• Bartram, E. B. 1934. Mosses of the River Napo, Ecuador. Rev. Bryol. Lichénol. 6: 9-18.
  • Bartram, E. B. 1955. Mosses of the Ecuadorian Andes collected by P. R. Bell. Bull. Brit. Mus. (Nat. Hist.), Bot. 2: 51-64.
  • Bartram, E. B. 1964. Mosses of Cerro Antisana, Ecuadorian Andes. Rev. Bryol. Lichénol. 33: 1-14.
  • Bescherelle, E. 1894. Cryptogamae Centrali-Americanae in Guatemala, Costa-Rica, Colombia & Ecuador. A cl. F. Lehmann lectae. Musci. Bull. Herb. Boissier 2: 389-401.
  • Brotherus, V. F. 1911. Allioniella, eine neue Laubmoosgattung aus Ecuador. Oefvers. Förh. Finska Vetensk.-Soc. 53: 1-4.
  • Brotherus, V. F. 1920 [1921]. Contributions à la flore bryologique de l×Ecuador. Rev. Bryol. Lichénol. 47: 1-16; 35-46.
  • Churchill, S. P. 1994a. The mosses of Amazonian Ecuador. AAU Reports 35: 1-211. [119 species, 62 genera, 27 families; checklist of Ecuadorian mosses in appendix]
  • Churchill, S. P. 1994b. New synonyms and deletions for the moss floras of Colombia and Ecuador. Trop. Bryol. 9: 1-4.
  • Churchill, S. P., I. Sastre-De Jesús & H. Balslev. 1992. The mosses of Añangu, Napo Province, Ecuador. Lindbergia 17: 50-54. [now Orellana Province]
  • Crum, H. A. 1957. A contribution to the moss flora of Ecuador. Svensk Bot. Tidskr. 51: 197-206.
  • De Notaris, J. 1859. Musci Napoani sive muscorum ad flumen Napo in Colombia a clar.mo Osculati lectorum. Mem. Reale Accad. Sci. Torino, Ser. II, 18: 437-455.
  • Espinosa, R. 1997. Estudios Botánicos en el sur del Ecuador. Cosmos, Loja. [A reprint of two volumes, volume one published in 1948, second in 1949; with introductions by F. Vivar, and B.B. Klitgaard.]
  • Gradstein, S. R. & W. A. Weber. 1982. Bryogeography of the Galapagos Islands. J. Hattori Bot. Lab. 52: 127-152.
  • Grubb, P. J. & T. C. Whitmore. 1966. A comparison of montane and lowland rain forest in Ecuador II. The climate and its effects on the distribution and physiognomy of the forests. J. Ecology 54: 303-333.
  • Grubb, P. J. & T. C. Whitmore. 1967. A comparison of montane and lowland rain forest in Ecuador III. The light reaching the ground vegetation. J. Ecology 55: 33-57.
  • Grubb, P. J., J. R. Lloyd, T. D. Pennington & T. C. Whitmore. 1963. A comparison of montane and lowland rain forest in Ecuador I. The forest structure, physiognomy, and floristics. J. Ecology 51: 567-601.
  • Hampe, E. 1869. Musci frondosi a cl. H. Krause in Ecuador, Prov. Loja collecti. Bot. Zeitung (Berlin) 27: 433-437. [Six species described as new.]
  • Hampe, E. 1869. Musci frondosi a cl. H. Krause in Ecuador, Prov. Loja collecti. Bot. Zeitung (Berlin) 27: 449-458. [Nine species described as new.]
  • Herzog, T. 1934. Die Bryophyten der Andenreisen von C. Troll. Musci. Hedwigia 74: 97-114.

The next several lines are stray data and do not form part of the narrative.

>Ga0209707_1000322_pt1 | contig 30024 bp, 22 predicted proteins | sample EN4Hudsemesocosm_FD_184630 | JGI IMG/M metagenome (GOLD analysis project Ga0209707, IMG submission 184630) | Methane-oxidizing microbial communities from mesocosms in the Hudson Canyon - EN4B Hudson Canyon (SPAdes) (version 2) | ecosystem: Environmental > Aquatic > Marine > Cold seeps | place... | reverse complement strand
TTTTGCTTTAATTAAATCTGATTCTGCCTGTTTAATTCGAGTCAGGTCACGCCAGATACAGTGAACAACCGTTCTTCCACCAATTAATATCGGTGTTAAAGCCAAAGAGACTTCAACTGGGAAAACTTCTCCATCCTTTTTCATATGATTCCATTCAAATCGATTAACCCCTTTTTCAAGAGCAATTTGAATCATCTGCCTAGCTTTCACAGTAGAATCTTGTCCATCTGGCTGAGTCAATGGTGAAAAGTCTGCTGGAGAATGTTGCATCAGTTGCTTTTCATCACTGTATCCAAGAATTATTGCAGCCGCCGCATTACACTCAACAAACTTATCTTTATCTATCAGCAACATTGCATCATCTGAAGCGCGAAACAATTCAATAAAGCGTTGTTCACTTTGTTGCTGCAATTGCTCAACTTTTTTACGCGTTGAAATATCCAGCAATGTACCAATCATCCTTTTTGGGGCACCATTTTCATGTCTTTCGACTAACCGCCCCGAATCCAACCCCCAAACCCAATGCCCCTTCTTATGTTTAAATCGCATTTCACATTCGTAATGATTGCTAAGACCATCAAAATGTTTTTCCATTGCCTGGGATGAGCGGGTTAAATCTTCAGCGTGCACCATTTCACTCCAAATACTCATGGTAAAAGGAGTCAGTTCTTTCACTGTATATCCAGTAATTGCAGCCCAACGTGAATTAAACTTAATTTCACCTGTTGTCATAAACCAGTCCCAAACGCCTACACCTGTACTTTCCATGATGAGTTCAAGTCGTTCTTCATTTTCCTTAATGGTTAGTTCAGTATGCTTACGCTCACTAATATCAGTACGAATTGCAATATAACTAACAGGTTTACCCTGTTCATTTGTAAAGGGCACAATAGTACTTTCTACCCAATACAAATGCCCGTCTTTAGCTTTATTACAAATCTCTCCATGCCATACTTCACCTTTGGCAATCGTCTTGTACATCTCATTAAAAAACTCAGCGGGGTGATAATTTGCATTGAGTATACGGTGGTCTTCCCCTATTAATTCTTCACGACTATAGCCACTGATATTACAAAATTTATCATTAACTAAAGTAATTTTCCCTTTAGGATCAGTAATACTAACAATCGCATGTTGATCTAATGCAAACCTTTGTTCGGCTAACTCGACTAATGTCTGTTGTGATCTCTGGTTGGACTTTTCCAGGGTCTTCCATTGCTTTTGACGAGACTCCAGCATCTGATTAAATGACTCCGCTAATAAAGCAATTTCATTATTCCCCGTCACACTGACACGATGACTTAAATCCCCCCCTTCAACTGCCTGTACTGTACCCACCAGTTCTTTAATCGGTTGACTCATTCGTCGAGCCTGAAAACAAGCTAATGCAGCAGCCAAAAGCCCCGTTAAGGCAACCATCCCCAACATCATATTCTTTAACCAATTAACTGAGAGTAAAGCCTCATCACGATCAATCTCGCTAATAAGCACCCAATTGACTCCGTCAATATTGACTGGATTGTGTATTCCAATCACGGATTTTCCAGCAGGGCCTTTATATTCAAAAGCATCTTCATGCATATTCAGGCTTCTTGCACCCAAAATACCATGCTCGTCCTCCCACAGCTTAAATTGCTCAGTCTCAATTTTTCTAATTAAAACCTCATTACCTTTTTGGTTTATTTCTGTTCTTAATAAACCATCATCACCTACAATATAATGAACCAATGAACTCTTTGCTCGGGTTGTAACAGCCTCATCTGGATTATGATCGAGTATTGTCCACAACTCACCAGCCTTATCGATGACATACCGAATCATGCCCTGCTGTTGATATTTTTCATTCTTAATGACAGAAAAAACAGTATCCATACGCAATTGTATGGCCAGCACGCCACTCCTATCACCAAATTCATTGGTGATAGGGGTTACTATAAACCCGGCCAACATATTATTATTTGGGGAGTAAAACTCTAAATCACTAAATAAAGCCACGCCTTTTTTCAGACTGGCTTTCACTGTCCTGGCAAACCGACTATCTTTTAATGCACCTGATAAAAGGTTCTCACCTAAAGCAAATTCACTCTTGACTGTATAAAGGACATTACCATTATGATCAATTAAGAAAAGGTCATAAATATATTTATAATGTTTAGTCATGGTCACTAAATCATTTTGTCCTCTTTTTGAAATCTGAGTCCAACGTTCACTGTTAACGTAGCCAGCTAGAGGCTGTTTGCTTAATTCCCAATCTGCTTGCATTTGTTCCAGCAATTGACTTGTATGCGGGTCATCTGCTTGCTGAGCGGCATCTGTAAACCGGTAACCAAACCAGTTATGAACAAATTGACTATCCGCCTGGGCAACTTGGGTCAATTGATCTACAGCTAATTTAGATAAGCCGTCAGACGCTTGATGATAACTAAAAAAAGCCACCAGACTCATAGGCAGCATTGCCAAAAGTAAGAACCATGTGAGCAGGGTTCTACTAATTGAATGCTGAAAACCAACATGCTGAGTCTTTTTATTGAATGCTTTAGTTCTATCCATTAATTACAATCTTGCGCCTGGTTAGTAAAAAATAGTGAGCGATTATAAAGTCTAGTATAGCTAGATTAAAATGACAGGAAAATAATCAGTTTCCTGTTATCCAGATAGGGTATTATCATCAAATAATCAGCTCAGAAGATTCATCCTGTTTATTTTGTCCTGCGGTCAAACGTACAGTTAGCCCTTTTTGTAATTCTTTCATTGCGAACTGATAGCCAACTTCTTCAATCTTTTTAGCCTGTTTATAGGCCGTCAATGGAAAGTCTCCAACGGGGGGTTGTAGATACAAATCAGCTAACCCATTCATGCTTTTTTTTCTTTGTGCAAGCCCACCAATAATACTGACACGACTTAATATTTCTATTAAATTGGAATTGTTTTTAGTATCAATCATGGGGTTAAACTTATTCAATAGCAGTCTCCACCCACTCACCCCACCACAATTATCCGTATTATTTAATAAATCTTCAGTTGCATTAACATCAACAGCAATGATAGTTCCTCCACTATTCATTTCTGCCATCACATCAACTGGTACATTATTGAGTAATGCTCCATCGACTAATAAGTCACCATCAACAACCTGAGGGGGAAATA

• Herzog, T. 1942. Beiträge zur Kenntnis neotropischer Bryophyten. Beih. Bot. Centralbl. 61: 559-590. [Includes bryophytes, some new, from Colombia, Ecuador, Peru and Bolivia.]
  • Herzog, T. 1949[1950]. Miscellanea Bryologica I. Neotropica. Memoranda Soc.Fauna Fl. Fenn. 25: 43-72.
  • Herzog, T. 1951. Miscellanea Bryologica III. Memoranda Soc. Fauna Fl. Fenn. 27: 92-110.
  • Kürschner, H. & G. Parolly. 2004. Ecosociological studies in Ecuadorian bryophyte communities. IV. Phytomass and water-storing capacity of epiphytic rain forest bryophyte communities in S Ecuador. Bot. Jahrb. Syst. 125: 489-504.
  • Kürschner, H. & G. Parolly. 2005. Ecosociological studies in Ecuadorian bryophyte communities. III. Life forms, life strategies and ecomorphology of the submontane and montane epiphytic vegetation of S Ecuador. Nova Hedwigia 80: 89-113.
  • Løjtnant, B. & U. Molau. 1982. Analysis of a virgin páramo plant community on Volcn Sumaco, Ecuador. Nordic J. Bot. 2: 567-574.
  • Lorentz, P. G. 1868. Musci frondosi a clarissimo H. Krause in Ecuador, prov. Loja collecti. Bot. Zeitung (Berlin) 26: 793-800; 809-822.
  • Mitten, W. 1851. Catalogue of cryptogamic plants collected by Professor W. Jameson in the vicinity of Quito. J. Bot. [14 mosses described as new.]
  • Müller, C. 1869. Zusatz zu Hampe's "Musci frondosi in Ecuador collecti". Bot. Zeitung (Berlin) 27: 457-458.
  • Müller, U. & J.-P. Frahm. 1998. Diversität epiphytischer Moose eines westandinen Bergregenwaldes in Ecuador. Trop. Bryol. 15: 29-43.
  • Muñoz, L., H. Balser & T. de Vries. 1985. Diversidad de la vegetación en cuatro cuadrantes en el páramo pajonal del Antisana, Ecuador. Publ.Mus. Ecuat. Ci. Nat. 6: 21-33.
  • Nöske, N. M., S. R. Gradstein, H. Kürschner, G. Parolly & S. Torracchi. 2003. Cryptogams of the Reserva Biológica San Francisco (Province Zamora-Chinchipe, southern Ecuador) I. Bryophytes. Cryptog. Bryol. 24: 15-32. [190 species of hepatics, 3 hornworts, 112 mosses; a total of 63 species new to Ecuador, mostly hepatics. See Parolly et al. 2004 for further additions.]